When your company has three excellent quarters and one not-excellent quarter, you say things on your conference call like, "I don't want one quarter's results to diminish what was otherwise an excellent year of growth." That's a line right out of the mouth of The Fresh Market's (NASDAQ: TFM ) CEO, Craig Carlock. His disappointment and the disappointment of investors in general stemmed from the company's drop in comparable-store sales growth. Last quarter, the supermarket chain only hit 1.9% in comp growth. Compared to the third quarter's rate of 5.6%, that was a big misstep.
Shares of Fresh Market fell almost 10% over the course of the day, putting the stock down 20% since the beginning of the year. The company couldn't pinpoint the weakness, implying that there was extra caution in consumers' purchasing that drove comps down. Management specifically said that they didn't see any weakness compared to competitors over the season, suggesting that the whole industry may have felt the pinch.
The effects of the macro environment
There probably some truth to the assumption that consumers were more cautious over the last quarter. Fresh Market's closest rival, Whole Foods (NASDAQ: WFM ) , also saw a drop in comparable-store sales growth, although it only fell from 8.5% to 7.2%. On its most recent call, Whole Foods' management team agreed that the macroeconomic environment was uncertain, and that it may have a drag on comps in the short term.
One part of this that hurts more for Fresh Market is that it's not as geographically diverse as Whole Foods, and as a result regional impacts can make a bigger difference. The company is currently concentrated on the East Coast, with most stores in the South. While no one region seems to be clearly winning the recovery, the South continues to struggle with housing issues and high unemployment, even more so than many other parts of the country. The comparison only goes so far, though. California is also being hammered and Whole Foods has a lock on that one. If macro were the only issue, then both companies should have been damaged in similar magnitude.
The damage from within
Fresh Market's wounds are likely self-inflicted. That sounds like a condemnation of the company but it's really not. Fresh Market has done very good things and consumers clearly love the place. The reason it's getting hit more than Whole Foods is probably due to the success of its branding. When you walk into Whole Foods, it's clear that you're going to pay a premium for food, but it's also clear that the place was meant to be laid back. The wood is rustic looking, the employees are covered in tattoos, and there's a juice bar near the cafe.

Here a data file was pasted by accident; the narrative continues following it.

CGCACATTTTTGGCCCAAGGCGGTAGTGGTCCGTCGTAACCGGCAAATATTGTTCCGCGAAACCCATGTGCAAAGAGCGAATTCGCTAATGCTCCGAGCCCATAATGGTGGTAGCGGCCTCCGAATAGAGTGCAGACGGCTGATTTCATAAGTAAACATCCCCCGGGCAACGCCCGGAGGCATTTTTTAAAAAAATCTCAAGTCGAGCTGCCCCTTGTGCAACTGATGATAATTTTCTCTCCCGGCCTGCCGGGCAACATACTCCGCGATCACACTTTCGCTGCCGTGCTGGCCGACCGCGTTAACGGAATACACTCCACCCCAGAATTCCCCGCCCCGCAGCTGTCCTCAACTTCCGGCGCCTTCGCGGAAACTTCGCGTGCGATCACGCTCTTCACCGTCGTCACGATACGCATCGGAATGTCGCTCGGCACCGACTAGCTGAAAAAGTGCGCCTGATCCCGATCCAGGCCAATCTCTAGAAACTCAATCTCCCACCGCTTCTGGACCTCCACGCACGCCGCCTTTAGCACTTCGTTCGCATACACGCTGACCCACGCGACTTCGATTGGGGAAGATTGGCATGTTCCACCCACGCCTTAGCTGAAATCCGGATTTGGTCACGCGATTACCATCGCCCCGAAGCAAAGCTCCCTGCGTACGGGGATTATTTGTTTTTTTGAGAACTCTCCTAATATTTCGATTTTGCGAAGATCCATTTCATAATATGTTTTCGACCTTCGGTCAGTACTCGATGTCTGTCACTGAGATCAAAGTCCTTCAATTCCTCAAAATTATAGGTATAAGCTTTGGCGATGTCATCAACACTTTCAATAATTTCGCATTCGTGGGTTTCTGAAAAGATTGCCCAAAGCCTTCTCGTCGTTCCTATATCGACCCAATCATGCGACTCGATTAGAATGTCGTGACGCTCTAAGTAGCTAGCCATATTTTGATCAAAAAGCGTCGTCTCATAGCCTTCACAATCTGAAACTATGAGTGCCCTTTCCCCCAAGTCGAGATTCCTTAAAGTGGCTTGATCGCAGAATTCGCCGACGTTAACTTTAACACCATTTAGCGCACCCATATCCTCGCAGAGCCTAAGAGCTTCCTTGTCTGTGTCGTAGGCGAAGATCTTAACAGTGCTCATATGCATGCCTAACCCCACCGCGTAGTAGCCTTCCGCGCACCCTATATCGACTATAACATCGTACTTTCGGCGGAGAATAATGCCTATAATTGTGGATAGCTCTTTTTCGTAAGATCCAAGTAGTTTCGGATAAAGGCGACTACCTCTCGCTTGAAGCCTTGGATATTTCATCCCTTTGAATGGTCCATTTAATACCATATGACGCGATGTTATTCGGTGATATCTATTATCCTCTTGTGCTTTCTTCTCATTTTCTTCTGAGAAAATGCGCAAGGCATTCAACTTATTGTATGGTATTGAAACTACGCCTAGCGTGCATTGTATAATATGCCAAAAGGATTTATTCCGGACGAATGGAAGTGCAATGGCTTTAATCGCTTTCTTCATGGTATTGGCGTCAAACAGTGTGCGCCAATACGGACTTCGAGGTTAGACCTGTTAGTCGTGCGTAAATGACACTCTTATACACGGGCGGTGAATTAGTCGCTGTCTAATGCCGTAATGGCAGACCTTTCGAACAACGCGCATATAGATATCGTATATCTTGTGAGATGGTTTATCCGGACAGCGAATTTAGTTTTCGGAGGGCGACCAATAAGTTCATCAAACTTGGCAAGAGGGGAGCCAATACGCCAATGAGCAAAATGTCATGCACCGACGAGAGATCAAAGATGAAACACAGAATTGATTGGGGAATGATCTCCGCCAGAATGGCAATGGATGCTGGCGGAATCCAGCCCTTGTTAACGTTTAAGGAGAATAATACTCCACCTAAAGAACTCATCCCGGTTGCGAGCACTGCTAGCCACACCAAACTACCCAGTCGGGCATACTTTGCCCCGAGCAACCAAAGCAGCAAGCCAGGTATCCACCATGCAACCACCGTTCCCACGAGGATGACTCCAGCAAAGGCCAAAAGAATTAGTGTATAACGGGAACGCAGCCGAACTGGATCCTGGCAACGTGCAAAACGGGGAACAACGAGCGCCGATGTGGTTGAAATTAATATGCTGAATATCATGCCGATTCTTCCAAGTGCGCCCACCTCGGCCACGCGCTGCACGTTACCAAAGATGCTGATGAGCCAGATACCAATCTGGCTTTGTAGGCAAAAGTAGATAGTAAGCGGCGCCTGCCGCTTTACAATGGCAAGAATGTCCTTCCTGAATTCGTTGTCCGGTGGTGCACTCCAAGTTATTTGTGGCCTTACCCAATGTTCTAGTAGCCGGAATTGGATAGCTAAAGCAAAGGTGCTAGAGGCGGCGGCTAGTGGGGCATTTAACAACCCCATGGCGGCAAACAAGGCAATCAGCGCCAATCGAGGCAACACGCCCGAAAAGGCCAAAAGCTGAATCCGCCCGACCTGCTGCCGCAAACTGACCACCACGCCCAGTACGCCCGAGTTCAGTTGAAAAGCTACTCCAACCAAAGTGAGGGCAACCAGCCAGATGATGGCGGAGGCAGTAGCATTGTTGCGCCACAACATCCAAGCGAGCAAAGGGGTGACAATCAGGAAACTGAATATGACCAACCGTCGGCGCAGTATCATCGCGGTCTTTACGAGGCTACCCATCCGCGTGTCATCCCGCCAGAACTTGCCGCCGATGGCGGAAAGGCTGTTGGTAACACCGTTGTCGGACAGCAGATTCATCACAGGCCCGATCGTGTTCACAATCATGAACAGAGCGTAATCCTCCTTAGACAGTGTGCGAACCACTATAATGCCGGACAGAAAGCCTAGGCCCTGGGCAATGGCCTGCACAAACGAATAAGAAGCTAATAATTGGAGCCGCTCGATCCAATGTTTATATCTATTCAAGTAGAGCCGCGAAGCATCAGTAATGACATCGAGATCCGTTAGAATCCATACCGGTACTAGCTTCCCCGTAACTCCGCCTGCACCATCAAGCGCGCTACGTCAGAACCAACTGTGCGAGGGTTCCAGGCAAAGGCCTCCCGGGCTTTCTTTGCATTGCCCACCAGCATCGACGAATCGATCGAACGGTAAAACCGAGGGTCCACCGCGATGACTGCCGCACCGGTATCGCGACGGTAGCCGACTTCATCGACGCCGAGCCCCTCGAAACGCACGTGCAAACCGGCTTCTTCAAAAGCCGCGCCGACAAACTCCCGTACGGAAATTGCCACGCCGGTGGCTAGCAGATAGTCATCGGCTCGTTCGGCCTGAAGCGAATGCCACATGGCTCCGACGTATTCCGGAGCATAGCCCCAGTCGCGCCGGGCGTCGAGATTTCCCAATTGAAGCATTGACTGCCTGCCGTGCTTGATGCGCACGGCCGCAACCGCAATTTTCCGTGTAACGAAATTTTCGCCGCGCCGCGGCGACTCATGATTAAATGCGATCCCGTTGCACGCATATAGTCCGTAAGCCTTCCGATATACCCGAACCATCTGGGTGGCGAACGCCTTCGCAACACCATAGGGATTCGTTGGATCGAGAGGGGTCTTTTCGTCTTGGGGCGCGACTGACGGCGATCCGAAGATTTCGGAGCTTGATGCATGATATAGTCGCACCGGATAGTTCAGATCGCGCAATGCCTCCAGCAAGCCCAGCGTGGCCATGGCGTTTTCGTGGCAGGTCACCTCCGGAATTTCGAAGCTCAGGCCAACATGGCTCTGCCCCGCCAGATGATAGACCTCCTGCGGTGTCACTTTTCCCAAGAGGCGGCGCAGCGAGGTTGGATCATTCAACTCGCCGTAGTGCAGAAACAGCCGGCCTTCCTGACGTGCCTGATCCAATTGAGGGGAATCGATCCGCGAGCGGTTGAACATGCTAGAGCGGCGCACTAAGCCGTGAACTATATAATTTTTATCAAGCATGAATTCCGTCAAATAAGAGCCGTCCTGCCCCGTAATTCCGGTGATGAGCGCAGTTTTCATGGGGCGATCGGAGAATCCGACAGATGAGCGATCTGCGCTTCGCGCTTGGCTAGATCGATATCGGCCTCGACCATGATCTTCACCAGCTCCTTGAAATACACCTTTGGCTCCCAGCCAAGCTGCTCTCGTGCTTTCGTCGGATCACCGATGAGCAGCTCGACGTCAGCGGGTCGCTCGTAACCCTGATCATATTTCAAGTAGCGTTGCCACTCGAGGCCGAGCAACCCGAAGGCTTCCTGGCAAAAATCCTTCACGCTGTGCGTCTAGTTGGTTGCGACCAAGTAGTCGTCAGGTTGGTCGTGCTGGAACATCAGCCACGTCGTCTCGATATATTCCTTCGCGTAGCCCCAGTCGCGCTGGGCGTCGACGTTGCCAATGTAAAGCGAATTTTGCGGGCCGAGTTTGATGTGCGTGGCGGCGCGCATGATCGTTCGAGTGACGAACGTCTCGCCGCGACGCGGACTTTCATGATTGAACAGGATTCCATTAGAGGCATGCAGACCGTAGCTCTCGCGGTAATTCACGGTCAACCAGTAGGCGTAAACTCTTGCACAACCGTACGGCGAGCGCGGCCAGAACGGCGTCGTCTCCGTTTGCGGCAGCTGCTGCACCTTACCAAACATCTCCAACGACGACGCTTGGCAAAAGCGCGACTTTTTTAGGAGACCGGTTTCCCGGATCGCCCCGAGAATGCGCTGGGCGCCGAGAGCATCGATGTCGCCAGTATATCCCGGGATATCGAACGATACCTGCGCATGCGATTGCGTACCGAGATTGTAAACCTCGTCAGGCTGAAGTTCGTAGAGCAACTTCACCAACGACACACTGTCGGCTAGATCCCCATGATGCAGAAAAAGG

The Fresh Market exudes an expensive vibe, which is supposed to be classy and make you feel like you're in a grocery store from the mid-twentieth century. As it turns out, it's not more expensive than Whole Foods, but it's done a good job tricking people into thinking that it's more exclusive. As a result, it's easy to understand why customers would pull back more on visits to Fresh Market than they would to Whole Foods -- you feel like you'll spend more money at Fresh Market.
The bottom line
Normally, I'm pretty dismissive of CEOs when they rant about the economic environment and how it's holding them back, but in this case I'm inclined to give management a little room. As a final point in Fresh Market's favor, Kroger's comparable sales inched up to 3.5% in the last quarter from 3.2% in the previous quarter. While that's mainly evidence of Kroger running a very solid business and executing its plan like a champion, it's also probably driven by customers searching out lower-cost alternatives to the high-end grocers. Only time will tell if The Fresh Market is really riding the waves of the economy, but I still have faith that management will be able to pick things back up this year.
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